Assassination of Jesse James Casey Affleck

Robert Ford (Casey Affleck) in Andrew Dominik's "The Assassination of Jesse James by the Coward Robert Ford" (2007)
Andrew Dominik may be another of those directors who is more likely to populate his films with antiheroes than anyone you could recognise as an outright hero, but while his more recent "Killing Them Softly" has its advocates among us, really it felt slight in its cynicism compared to the arching, aching loss and sadness that permeates his elegiac anti-western "The Assassination of Jesse James by the Coward Robert Ford." And a great part of the reason for that is the simply incomparable performance of Casey Affleck as the titular coward, possibly, hyperbole aside, this writer's favourite screen performance of the past decade. Brad Pitt's casting here was clever too, and his performance is perfectly modulated in that he allows himself to be, essentially, peripheral to Affleck's Ford. He's the outline of a man, the shoes and clothes and hair and voice of a legend -- he is what Ford is obsessed by, but the film is not about him. Instead it's about hero worship turned twisted and sour, captured unforgettably in Affleck's expression every time he looks at him: warring instincts of painful adoration and admiration, pierced by jealousy and cravenness and self-hatred. Like some of the other admirer/admired pairs on this list, the relationship turns violent, but here we go even deeper into the psychology of the antihero-as-killer. Ford just wants to be important to James, but without any of the necessary resources, it feels the only way he can make any sort of impression on his hero's life is to end it. Directly and chillingly evoking other, more recent real-life assassinations (Mark Chapman killing Lennon, or John Hinckley's Travis Bickle-inspired attempt on Reagan's life both spring to mind), Affleck's Ford is a scintillating study of misplaced ardor, the desire for notoriety and what results when you give an impotent, disaffected man a gun.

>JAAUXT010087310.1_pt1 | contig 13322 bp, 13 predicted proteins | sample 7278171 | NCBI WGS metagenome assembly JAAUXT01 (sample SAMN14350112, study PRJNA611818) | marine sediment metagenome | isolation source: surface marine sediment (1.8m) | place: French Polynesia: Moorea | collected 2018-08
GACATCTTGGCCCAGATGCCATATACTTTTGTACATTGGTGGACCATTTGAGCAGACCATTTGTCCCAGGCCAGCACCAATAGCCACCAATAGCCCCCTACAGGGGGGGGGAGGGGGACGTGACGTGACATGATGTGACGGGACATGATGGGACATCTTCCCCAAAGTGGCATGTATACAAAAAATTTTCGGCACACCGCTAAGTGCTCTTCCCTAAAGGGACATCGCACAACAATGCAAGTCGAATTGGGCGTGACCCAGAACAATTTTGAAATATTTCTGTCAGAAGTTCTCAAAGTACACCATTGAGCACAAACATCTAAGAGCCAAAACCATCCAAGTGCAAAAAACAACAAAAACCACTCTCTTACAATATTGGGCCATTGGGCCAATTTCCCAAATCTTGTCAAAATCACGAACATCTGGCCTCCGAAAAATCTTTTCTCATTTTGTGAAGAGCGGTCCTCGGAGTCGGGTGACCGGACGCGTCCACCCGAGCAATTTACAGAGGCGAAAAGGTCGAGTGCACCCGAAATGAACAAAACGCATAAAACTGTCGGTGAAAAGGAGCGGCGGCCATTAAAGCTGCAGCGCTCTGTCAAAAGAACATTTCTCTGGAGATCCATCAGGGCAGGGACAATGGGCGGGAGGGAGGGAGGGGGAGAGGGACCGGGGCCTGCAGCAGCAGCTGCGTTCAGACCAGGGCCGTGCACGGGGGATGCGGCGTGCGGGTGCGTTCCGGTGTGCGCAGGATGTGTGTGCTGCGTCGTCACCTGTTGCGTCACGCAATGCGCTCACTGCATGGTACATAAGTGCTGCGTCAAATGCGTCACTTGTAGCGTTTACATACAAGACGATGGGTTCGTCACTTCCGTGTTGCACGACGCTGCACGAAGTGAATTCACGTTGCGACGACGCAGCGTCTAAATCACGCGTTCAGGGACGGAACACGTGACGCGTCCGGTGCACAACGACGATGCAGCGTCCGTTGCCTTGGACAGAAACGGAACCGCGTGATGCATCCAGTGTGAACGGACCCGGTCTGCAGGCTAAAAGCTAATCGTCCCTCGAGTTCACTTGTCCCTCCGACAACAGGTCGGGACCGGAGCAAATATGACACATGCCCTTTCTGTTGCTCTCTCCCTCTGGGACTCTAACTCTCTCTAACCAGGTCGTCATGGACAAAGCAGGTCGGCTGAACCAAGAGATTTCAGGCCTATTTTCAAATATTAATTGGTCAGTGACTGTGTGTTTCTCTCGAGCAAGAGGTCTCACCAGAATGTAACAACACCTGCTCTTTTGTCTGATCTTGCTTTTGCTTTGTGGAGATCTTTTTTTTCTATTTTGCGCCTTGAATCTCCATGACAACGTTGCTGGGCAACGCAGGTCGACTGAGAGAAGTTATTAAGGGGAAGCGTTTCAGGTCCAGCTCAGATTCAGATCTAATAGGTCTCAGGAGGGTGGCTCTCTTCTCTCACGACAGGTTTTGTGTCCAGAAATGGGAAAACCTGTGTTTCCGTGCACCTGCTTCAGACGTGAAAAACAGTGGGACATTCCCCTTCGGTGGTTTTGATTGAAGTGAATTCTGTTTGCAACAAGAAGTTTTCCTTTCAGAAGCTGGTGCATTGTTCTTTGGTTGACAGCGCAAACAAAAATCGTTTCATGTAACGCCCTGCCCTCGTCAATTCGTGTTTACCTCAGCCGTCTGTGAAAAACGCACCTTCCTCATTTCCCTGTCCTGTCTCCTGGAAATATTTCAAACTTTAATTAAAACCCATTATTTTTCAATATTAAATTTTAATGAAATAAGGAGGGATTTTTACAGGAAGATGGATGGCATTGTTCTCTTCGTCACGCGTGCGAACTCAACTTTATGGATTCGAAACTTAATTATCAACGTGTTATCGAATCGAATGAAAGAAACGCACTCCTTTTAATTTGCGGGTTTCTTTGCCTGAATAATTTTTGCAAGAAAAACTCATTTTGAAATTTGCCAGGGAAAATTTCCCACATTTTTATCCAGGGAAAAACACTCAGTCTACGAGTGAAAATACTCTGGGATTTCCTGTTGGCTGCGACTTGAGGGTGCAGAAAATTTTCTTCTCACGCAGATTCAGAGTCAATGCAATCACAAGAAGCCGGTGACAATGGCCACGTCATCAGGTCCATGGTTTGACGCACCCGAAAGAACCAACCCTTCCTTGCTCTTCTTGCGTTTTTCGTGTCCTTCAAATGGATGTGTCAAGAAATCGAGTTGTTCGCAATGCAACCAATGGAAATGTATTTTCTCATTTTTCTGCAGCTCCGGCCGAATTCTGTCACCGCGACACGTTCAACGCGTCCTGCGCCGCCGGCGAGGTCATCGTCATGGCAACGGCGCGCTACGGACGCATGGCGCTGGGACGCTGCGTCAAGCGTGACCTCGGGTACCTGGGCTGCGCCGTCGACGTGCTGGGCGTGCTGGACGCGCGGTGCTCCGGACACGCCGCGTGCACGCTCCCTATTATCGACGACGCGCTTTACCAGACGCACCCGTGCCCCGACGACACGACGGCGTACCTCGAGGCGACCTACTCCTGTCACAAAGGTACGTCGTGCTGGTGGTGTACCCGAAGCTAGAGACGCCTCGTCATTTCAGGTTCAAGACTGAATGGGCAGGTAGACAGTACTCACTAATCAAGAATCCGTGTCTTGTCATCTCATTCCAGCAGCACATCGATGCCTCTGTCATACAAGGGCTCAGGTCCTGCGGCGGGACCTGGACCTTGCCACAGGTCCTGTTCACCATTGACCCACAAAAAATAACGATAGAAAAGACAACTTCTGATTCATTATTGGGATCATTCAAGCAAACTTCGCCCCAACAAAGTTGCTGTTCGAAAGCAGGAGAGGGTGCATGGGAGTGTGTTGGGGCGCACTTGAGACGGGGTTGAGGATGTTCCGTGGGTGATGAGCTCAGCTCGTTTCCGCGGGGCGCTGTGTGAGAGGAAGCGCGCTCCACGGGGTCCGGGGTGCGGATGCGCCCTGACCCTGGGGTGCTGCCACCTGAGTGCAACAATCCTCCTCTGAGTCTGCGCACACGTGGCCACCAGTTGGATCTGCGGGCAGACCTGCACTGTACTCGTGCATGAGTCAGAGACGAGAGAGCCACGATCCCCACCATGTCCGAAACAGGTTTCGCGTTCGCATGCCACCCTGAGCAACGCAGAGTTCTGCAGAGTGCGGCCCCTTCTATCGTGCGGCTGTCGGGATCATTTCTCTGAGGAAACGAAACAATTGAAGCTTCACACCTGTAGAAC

Sweet Smell of Success Curtis

Sidney Falco (Tony Curtis) in Alexander Mackendrick's "The Sweet Smell of Success" (1957)
If you're in any doubt over our love for Alexander Mackendrick's tar-black, cruel-hearted masterpiece "The Sweet Smell of Success," you haven't been paying very close attention. We include in almost any list we possibly can, and here it is again, this time because of its outstanding turn by Tony Curtis as Sidney Falco, the slippery, cocky lapdog and factotum of powerful columnist J.J. Hunsecker (Burt Lancaster). Falco is so willing to do anything to get a little of Hunsecker's limelight that the desperation practially oozes from him like sweat, and it's not just that he doesn't mind who he steps on on his way up the ladder, he actively seeks opportunities to extort, cajole and manipulate if it'll get him even half a rung higher. Contrast this quick-thinking irredeemably selfish persona with the fawning, grovelling way he attempts to ingratiate himself with Hunsecker and you have a particularly loathsome creation. And while in many other cases on this list, part of the fascination is in making us almost root for these unlikable characters, here we get the pleasure of watching Falco get his comeuppance, as he overplays his hand and all his delicate dastardly plans come tumbling down around his ears. The fact that most of this happens at the hands of other characters who are in no way better, but simply more powerful or luckier than he is, makes it all the more poetic.

Young Adult Theron

Mavis (Charlize Theron) in Jason Reitman's "Young Adult" (2011)